US8333773B2 (en) 2003-03-31 2012-12-18 Depuy Spine, Inc. Remotely-activated vertebroplasty injection device
US10052111B2 (en) 2003-05-30 2018-08-21 Teleflex Medical Devices S.À R.L. Powered driver
US8956368B2 (en) 2003-06-17 2015-02-17 DePuy Synthes Products, LLC Methods, materials and apparatus for treating bone and other tissue
US8540722B2 (en) 2003-06-17 2013-09-24 DePuy Synthes Products, LLC Methods, materials and apparatus for treating bone and other tissue
US10039585B2 (en) 2003-06-17 2018-08-07 DePuy Synthes Products, Inc. Methods, materials and apparatus for treating bone and other tissue
US8361078B2 (en) 2003-06-17 2013-01-29 Depuy Spine, Inc. Methods, materials and apparatus for treating bone and other tissue
US9504508B2 (en) 2003-06-17 2016-11-29 DePuy Synthes Products, Inc. Methods, materials and apparatus for treating bone and other tissue
US10111697B2 (en) 2003-09-26 2018-10-30 DePuy Synthes Products, Inc. Device for delivering viscous material
US8579908B2 (en) 2003-09-26 2013-11-12 DePuy Synthes Products, LLC. Device for delivering viscous material
US20050118551A1 (en) * 2003-10-20 2005-06-02 Falkel Michael I. Method and apparatus for delivering dental anesthetic
US9433400B2 (en) 2004-01-26 2016-09-06 Vidacare LLC Manual intraosseous device
US8415407B2 (en) 2004-03-21 2013-04-09 Depuy Spine, Inc. Methods, materials, and apparatus for treating bone and other tissue
US8809418B2 (en) 2004-03-21 2014-08-19 DePuy Synthes Products, LLC Methods, materials and apparatus for treating bone and other tissue
US9750840B2 (en) 2004-03-21 2017-09-05 DePuy Synthes Products, Inc. Methods, materials and apparatus for treating bone and other tissue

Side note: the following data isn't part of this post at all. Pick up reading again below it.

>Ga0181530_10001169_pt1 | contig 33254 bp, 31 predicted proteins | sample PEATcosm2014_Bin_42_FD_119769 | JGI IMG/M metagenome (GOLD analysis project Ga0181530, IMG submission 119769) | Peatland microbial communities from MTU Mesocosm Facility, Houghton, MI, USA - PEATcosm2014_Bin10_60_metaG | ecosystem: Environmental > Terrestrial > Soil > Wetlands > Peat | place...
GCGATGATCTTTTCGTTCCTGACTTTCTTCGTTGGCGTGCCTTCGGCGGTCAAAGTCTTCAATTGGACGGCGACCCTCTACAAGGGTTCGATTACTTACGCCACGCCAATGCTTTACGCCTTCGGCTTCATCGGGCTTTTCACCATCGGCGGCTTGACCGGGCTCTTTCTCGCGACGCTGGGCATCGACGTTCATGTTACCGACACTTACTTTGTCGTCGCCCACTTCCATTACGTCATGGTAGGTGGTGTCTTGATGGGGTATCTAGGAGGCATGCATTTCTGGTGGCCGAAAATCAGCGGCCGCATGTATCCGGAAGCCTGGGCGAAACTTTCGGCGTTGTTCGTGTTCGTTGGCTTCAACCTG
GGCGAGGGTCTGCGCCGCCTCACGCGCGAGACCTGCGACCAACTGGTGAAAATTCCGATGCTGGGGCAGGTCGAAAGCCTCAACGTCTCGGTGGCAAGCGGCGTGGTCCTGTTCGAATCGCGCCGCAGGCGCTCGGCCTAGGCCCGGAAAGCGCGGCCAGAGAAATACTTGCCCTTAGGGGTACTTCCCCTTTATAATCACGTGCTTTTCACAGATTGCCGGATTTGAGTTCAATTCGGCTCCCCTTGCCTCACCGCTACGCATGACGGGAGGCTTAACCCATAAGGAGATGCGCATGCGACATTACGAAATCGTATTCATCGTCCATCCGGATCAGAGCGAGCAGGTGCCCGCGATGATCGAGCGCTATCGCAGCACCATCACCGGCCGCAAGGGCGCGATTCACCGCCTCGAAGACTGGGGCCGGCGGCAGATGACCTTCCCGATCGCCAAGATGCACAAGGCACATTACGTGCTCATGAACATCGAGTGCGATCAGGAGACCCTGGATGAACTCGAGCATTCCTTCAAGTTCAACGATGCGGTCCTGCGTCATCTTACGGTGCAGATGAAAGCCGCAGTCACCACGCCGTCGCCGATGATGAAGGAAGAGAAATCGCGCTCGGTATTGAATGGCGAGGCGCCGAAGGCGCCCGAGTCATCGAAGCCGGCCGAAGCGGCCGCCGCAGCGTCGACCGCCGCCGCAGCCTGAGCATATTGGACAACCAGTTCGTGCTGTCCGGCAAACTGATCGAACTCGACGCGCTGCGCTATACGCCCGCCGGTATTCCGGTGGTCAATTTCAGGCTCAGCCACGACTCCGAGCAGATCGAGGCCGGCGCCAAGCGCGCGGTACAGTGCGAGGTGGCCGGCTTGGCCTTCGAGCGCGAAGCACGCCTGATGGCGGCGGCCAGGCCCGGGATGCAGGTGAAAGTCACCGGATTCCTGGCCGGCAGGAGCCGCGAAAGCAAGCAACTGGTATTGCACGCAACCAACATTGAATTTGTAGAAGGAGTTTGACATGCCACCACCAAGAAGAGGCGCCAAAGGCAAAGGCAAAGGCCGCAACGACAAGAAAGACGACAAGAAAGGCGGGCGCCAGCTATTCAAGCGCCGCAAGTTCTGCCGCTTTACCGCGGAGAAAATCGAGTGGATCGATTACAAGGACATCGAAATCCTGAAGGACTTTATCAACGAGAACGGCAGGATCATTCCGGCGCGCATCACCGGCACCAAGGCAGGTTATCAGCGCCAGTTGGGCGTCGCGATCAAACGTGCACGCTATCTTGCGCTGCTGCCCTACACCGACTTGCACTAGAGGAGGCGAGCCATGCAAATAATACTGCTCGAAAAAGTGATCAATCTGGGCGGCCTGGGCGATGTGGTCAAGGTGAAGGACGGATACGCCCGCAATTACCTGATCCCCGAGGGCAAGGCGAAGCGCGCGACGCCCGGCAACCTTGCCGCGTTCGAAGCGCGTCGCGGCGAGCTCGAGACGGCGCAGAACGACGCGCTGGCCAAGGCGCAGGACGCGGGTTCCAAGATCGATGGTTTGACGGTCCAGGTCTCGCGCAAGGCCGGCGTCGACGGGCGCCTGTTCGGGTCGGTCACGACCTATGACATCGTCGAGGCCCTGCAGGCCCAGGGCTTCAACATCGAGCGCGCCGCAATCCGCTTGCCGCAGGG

US8419683B2 (en) 2004-11-12 2013-04-16 Vidacare Corporation Intraosseous device and methods for accessing bone marrow in the sternum and other target areas
US20100004626A1 (en) * 2004-11-12 2010-01-07 Miller Larry J Intraosseous device and methods for accessing bone marrow in the sternum and other target areas
US9381024B2 (en) 2005-07-31 2016-07-05 DePuy Synthes Products, Inc. Marked tools
US9918767B2 (en) 2005-08-01 2018-03-20 DePuy Synthes Products, Inc. Temperature control system
US9259696B2 (en) 2005-11-22 2016-02-16 DePuy Synthes Products, Inc. Mixing apparatus having central and planetary mixing elements
US8360629B2 (en) 2005-11-22 2013-01-29 Depuy Spine, Inc. Mixing apparatus having central and planetary mixing elements
US8944069B2 (en) 2006-09-12 2015-02-03 Vidacare Corporation Assemblies for coupling intraosseous (IO) devices to powered drivers
US10272174B2 (en) 2006-09-14 2019-04-30 DePuy Synthes Products, Inc. Bone cement and methods of use thereof
US9642932B2 (en) 2006-09-14 2017-05-09 DePuy Synthes Products, Inc. Bone cement and methods of use thereof
US8950929B2 (en) 2006-10-19 2015-02-10 DePuy Synthes Products, LLC Fluid delivery system
US7833204B2 (en) 2007-05-14 2010-11-16 Applied Medical Research Intramedullary access or infusion devices
US20080287910A1 (en) * 2007-05-14 2008-11-20 Picha George J Intramedullary access or infusion devices
US9480483B2 (en) * 2007-12-07 2016-11-01 Pyng Medical Corp. Apparatus and methods for introducing portals in bone
US9724106B2 (en) * 2007-12-07 2017-08-08 Pyng Medical Corp. Apparatus and methods for introducing portals in bone
US8292891B2 (en) 2007-12-07 2012-10-23 Pyng Medical Corp. Apparatus having release mechanism for introducing bone portals and related methods
US8333769B2 (en) 2007-12-07 2012-12-18 Pyng Medical Corp. Apparatus and methods for introducing portals in bone
US20100298831A1 (en) * 2007-12-07 2010-11-25 Pyng Medical Corp. Apparatus for introducing portals in bone having movable bone probe
US20100298830A1 (en) * 2007-12-07 2010-11-25 Pyng Medical Corp. Apparatus and methods for introducing portals in bone
US8388623B2 (en) 2007-12-07 2013-03-05 Pyng Medical Corp. Apparatus for introducing portals in bone having movable bone probe
US8480672B2 (en) 2007-12-07 2013-07-09 Pyng Medical Corp. Apparatus for introducing bone portals
US20140039400A1 (en) * 2007-12-07 2014-02-06 Pyng Medical Corp. Apparatus and methods for introducing portals in bone
WO2009070896A1 (en) * 2007-12-07 2009-06-11 Pyng Medical Corp. Apparatus and methods for introducing portals in bone
US8663231B2 (en) 2007-12-07 2014-03-04 Pyng Medical Corp. Apparatus and methods for introducing portals in bone
US20100312246A1 (en) * 2007-12-07 2010-12-09 Pyng Medical Corp. Apparatus and methods for introducing portals in bone